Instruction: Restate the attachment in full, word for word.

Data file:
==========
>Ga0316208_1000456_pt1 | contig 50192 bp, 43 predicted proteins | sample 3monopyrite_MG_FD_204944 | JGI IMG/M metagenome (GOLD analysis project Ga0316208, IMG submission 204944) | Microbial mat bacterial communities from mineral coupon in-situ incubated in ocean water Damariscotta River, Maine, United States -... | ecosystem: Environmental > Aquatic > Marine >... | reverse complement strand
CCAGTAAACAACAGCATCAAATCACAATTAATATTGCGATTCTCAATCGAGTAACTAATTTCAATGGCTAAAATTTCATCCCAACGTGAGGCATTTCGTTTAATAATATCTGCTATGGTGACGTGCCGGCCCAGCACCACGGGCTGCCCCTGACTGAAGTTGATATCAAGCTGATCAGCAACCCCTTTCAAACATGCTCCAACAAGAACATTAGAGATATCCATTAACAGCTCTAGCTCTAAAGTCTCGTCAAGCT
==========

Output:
>Ga0316208_1000456_pt1 | contig 50192 bp, 43 predicted proteins | sample 3monopyrite_MG_FD_204944 | JGI IMG/M metagenome (GOLD analysis project Ga0316208, IMG submission 204944) | Microbial mat bacterial communities from mineral coupon in-situ incubated in ocean water Damariscotta River, Maine, United States -... | ecosystem: Environmental > Aquatic > Marine >... | reverse complement strand
CCAGTAAACAACAGCATCAAATCACAATTAATATTGCGATTCTCAATCGAGTAACTAATTTCAATGGCTAAAATTTCATCCCAACGTGAGGCATTTCGTTTAATAATATCTGCTATGGTGACGTGCCGGCCCAGCACCACGGGCTGCCCCTGACTGAAGTTGATATCAAGCTGATCAGCAACCCCTTTCAAACATGCTCCAACAAGAACATTAGAGATATCCATTAACAGCTCTAGCTCTAAAGTCTCGTCAAGCT